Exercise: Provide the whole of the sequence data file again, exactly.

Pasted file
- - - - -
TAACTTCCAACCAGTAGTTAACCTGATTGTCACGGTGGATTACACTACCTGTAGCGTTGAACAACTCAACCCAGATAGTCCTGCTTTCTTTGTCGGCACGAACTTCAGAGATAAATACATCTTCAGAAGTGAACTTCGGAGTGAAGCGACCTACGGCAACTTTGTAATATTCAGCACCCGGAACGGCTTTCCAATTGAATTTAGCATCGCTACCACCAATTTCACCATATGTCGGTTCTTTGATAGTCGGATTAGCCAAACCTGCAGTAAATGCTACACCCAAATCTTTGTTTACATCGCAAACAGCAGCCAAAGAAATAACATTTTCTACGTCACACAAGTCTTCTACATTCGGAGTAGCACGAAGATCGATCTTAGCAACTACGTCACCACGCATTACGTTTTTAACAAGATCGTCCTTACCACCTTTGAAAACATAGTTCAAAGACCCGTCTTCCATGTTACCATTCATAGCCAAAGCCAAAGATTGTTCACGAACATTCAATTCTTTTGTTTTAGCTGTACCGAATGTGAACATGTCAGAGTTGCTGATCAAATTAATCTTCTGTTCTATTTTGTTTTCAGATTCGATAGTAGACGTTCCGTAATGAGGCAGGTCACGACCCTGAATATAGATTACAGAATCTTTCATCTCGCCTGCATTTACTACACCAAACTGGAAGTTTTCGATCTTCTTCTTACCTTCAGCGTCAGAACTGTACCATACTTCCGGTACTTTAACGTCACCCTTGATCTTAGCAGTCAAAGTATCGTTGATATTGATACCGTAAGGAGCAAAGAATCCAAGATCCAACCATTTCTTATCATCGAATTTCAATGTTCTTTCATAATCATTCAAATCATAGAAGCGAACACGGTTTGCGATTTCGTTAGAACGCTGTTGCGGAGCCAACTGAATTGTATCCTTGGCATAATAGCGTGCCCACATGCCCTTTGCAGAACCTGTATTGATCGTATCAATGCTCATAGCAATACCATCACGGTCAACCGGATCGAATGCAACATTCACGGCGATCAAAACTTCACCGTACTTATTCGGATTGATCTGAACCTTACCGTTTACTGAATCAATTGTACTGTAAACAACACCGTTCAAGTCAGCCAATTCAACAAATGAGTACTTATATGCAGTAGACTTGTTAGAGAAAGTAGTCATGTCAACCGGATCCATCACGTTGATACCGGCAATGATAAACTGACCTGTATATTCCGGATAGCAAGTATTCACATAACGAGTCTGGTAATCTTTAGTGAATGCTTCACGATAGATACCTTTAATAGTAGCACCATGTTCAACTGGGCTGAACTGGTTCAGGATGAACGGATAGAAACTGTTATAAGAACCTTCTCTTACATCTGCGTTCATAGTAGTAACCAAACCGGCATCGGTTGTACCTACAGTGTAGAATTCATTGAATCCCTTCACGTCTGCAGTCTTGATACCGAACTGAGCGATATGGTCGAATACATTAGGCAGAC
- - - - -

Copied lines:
TAACTTCCAACCAGTAGTTAACCTGATTGTCACGGTGGATTACACTACCTGTAGCGTTGAACAACTCAACCCAGATAGTCCTGCTTTCTTTGTCGGCACGAACTTCAGAGATAAATACATCTTCAGAAGTGAACTTCGGAGTGAAGCGACCTACGGCAACTTTGTAATATTCAGCACCCGGAACGGCTTTCCAATTGAATTTAGCATCGCTACCACCAATTTCACCATATGTCGGTTCTTTGATAGTCGGATTAGCCAAACCTGCAGTAAATGCTACACCCAAATCTTTGTTTACATCGCAAACAGCAGCCAAAGAAATAACATTTTCTACGTCACACAAGTCTTCTACATTCGGAGTAGCACGAAGATCGATCTTAGCAACTACGTCACCACGCATTACGTTTTTAACAAGATCGTCCTTACCACCTTTGAAAACATAGTTCAAAGACCCGTCTTCCATGTTACCATTCATAGCCAAAGCCAAAGATTGTTCACGAACATTCAATTCTTTTGTTTTAGCTGTACCGAATGTGAACATGTCAGAGTTGCTGATCAAATTAATCTTCTGTTCTATTTTGTTTTCAGATTCGATAGTAGACGTTCCGTAATGAGGCAGGTCACGACCCTGAATATAGATTACAGAATCTTTCATCTCGCCTGCATTTACTACACCAAACTGGAAGTTTTCGATCTTCTTCTTACCTTCAGCGTCAGAACTGTACCATACTTCCGGTACTTTAACGTCACCCTTGATCTTAGCAGTCAAAGTATCGTTGATATTGATACCGTAAGGAGCAAAGAATCCAAGATCCAACCATTTCTTATCATCGAATTTCAATGTTCTTTCATAATCATTCAAATCATAGAAGCGAACACGGTTTGCGATTTCGTTAGAACGCTGTTGCGGAGCCAACTGAATTGTATCCTTGGCATAATAGCGTGCCCACATGCCCTTTGCAGAACCTGTATTGATCGTATCAATGCTCATAGCAATACCATCACGGTCAACCGGATCGAATGCAACATTCACGGCGATCAAAACTTCACCGTACTTATTCGGATTGATCTGAACCTTACCGTTTACTGAATCAATTGTACTGTAAACAACACCGTTCAAGTCAGCCAATTCAACAAATGAGTACTTATATGCAGTAGACTTGTTAGAGAAAGTAGTCATGTCAACCGGATCCATCACGTTGATACCGGCAATGATAAACTGACCTGTATATTCCGGATAGCAAGTATTCACATAACGAGTCTGGTAATCTTTAGTGAATGCTTCACGATAGATACCTTTAATAGTAGCACCATGTTCAACTGGGCTGAACTGGTTCAGGATGAACGGATAGAAACTGTTATAAGAACCTTCTCTTACATCTGCGTTCATAGTAGTAACCAAACCGGCATCGGTTGTACCTACAGTGTAGAATTCATTGAATCCCTTCACGTCTGCAGTCTTGATACCGAACTGAGCGATATGGTCGAATACATTAGGCAGAC